War veteran's tribute to commander
A SUFFOLK survivor of a Second World War “suicide mission” paid tribute to his fallen commander yesterday when his Victoria Cross went on display.Sub Lieutenant Edgar Lee, from Woodbridge, was among the veterans who gathered at London's Imperial War Museum to pay their respects to Lieutenant Commander Eugene Esmonde, of Tipperary, Ireland, who flew his Swordfish torpedo-bomber into the face of intense German fire before eventually being shot down in flames on February 12 1942.
A SUFFOLK survivor of a Second World War “suicide mission” has paid tribute to his fallen commander 12> after his Victoria Cross went on display.
Sub Lieutenant Edgar Lee, from Woodbridge, was among the veterans who gathered at London's Imperial War Museum to pay their respects to Lieutenant Commander Eugene Esmonde, of Tipperary, Ireland, who flew his Swordfish torpedo-bomber into the face of intense German fire before eventually being shot down in flames on February 12 1942.
Not one of the six Swordfish, led by Lt Cdr Esmonde, returned from their mission to attack a huge German battle fleet as it made its “Channel dash” from Brest in France back to Germany.
Of 18 men, just five survived and only one, Sub Lt Lee, emerged unhurt.
Sub Lt Lee, now 86, said the operation had been delayed after a series of miscalculations and oversights meant the German warships, destroyers and the largest Luftwaffe air cover ever gathered could move up the English Channel unnoticed.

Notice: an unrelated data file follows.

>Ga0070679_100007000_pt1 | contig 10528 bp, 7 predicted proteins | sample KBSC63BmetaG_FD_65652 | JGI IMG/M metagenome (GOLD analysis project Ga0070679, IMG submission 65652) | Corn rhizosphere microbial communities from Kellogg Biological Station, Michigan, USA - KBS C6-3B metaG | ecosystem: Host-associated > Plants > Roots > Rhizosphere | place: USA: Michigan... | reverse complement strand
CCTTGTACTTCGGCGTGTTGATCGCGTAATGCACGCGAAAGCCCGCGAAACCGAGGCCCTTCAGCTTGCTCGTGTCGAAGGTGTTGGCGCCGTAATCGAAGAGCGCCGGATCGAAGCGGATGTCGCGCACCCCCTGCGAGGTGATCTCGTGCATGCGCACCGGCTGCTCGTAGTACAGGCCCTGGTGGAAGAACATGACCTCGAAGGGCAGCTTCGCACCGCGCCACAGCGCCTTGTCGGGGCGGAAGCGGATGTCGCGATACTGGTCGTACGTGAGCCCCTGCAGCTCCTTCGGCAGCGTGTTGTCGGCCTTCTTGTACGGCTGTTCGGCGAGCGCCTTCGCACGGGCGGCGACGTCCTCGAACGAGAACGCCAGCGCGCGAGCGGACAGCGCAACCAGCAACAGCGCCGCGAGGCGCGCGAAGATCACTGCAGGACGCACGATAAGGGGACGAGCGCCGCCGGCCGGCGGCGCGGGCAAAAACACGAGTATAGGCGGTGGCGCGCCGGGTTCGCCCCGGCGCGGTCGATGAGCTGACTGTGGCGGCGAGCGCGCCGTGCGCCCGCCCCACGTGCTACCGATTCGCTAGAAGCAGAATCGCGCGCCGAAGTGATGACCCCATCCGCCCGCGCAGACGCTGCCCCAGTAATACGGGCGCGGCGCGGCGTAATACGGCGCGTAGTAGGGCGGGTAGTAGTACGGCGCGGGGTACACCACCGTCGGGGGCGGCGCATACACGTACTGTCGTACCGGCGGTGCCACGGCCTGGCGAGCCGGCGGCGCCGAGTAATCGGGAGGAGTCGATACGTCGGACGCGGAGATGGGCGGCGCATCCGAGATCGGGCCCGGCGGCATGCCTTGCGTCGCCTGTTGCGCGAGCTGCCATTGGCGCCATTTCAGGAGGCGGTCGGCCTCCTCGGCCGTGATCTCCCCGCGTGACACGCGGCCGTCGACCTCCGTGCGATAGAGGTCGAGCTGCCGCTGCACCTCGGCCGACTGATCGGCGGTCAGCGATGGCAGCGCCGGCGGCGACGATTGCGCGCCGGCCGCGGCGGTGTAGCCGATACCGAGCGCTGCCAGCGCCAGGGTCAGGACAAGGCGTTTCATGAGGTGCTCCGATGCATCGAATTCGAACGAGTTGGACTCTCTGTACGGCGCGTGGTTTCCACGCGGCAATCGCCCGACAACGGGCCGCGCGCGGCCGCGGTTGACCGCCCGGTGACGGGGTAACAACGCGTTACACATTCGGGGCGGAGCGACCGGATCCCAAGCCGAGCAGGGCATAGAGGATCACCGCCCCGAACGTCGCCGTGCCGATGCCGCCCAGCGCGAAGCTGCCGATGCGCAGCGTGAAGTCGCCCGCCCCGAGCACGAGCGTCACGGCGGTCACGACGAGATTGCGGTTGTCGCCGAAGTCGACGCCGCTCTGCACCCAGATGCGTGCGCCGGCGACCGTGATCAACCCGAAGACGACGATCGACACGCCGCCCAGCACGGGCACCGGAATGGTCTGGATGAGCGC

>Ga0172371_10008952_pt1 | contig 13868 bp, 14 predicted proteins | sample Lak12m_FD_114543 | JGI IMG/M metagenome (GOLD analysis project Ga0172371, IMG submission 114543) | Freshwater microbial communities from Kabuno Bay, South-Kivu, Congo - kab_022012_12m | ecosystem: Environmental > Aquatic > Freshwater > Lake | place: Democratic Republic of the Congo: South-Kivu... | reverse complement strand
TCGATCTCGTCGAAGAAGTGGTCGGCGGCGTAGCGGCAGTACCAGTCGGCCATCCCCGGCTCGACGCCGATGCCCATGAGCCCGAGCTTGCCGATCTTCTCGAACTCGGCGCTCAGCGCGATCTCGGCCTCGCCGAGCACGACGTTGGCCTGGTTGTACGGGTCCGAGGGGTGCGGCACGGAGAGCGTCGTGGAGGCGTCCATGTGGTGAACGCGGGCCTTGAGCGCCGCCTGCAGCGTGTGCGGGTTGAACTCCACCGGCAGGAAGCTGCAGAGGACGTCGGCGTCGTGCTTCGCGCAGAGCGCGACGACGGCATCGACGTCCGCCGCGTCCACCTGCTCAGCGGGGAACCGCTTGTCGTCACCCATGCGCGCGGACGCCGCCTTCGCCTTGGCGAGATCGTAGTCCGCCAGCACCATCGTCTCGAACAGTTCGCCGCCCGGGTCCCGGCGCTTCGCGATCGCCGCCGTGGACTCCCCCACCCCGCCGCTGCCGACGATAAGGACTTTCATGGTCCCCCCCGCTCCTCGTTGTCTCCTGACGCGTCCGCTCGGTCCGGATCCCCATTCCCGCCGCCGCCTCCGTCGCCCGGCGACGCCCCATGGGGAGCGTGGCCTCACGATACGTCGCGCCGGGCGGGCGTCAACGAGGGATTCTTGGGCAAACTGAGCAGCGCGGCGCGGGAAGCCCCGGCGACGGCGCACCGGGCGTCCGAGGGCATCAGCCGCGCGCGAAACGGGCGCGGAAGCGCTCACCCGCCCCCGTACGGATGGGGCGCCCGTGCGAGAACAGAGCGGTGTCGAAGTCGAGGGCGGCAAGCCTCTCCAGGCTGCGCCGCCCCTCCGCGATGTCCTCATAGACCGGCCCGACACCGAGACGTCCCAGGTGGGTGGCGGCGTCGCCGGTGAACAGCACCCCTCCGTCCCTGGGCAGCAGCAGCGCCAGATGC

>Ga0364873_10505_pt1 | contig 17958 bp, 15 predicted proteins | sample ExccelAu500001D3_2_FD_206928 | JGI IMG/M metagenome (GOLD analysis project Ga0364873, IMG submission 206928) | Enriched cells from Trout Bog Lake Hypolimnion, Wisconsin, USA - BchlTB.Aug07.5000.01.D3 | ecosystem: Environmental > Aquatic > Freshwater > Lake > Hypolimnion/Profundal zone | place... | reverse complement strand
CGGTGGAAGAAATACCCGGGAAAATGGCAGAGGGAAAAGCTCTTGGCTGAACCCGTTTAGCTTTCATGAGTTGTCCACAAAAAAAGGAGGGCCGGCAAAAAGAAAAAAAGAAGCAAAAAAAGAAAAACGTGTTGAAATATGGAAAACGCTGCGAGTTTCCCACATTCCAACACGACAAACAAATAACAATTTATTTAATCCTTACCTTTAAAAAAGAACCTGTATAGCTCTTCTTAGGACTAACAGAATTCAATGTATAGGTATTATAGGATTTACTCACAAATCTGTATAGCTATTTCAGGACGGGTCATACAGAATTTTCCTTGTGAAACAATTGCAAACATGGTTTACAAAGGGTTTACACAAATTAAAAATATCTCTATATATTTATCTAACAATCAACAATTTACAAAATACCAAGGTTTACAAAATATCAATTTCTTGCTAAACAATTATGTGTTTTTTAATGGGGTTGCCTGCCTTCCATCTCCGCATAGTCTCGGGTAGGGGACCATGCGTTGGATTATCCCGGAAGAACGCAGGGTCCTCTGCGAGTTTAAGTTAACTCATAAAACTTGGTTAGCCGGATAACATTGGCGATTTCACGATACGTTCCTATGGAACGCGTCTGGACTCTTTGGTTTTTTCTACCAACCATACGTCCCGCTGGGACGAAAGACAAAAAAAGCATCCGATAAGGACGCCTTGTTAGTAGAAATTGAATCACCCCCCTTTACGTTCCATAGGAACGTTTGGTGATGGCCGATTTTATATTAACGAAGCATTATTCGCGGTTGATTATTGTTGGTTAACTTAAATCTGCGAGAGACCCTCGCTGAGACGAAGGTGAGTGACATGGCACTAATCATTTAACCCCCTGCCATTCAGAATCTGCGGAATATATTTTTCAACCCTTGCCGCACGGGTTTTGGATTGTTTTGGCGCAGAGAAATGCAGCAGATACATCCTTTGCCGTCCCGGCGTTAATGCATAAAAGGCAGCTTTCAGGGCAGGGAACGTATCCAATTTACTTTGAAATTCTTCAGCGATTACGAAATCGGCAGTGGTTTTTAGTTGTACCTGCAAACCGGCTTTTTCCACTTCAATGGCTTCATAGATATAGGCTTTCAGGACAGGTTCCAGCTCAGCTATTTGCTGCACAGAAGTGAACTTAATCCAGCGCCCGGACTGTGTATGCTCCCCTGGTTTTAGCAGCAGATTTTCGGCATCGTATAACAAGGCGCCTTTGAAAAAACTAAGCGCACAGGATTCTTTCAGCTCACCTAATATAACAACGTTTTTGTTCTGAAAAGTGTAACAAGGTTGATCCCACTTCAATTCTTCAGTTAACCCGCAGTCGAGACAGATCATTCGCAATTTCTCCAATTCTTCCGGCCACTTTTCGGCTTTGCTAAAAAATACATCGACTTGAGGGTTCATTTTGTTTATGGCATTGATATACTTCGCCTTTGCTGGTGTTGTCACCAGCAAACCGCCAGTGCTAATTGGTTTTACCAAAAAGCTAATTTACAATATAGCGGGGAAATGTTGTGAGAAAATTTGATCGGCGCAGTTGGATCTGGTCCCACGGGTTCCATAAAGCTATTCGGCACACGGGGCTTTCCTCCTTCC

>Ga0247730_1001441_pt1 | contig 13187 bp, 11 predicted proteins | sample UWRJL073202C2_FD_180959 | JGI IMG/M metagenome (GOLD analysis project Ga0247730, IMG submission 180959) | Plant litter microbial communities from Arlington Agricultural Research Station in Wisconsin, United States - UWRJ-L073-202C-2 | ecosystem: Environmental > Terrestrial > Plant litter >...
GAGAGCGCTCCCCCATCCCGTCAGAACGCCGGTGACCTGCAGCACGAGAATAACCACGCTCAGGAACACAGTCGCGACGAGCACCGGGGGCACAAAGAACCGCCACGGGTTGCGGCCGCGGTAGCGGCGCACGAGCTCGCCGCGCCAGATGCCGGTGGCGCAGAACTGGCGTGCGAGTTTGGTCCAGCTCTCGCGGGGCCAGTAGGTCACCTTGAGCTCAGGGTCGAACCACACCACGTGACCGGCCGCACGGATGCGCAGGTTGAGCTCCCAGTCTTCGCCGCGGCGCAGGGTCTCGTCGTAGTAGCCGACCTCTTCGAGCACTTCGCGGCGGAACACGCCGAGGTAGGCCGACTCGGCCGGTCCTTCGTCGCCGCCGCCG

He said: “Then all hell broke loose.
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“The Germans knew we were there and we barely knew the Germans were there.”
He explained that they were waiting for new Swordfish equipped with radar but that it never came. Nor did the five squadrons of Spitfires intended to escort them. Instead, only a small part of one squadron arrived.
Sub Lieutenant Lee said: “The Spitfires chased after the first attack but there were so many (enemy planes) that the Spitfires were involved in looking after themselves against some of the best German pilots.”
With enemy fire coming at the Swordfish from all angles, Lt Cdr Esmonde led the charge but was fatally shot down. Twelve other men in the Swordfish were killed and four were wounded.
His Victoria Cross, which is the UK's highest award for “gallantry in the face of the enemy”, is now on display in the Imperial War Museum's Victoria Cross and George Cross Gallery.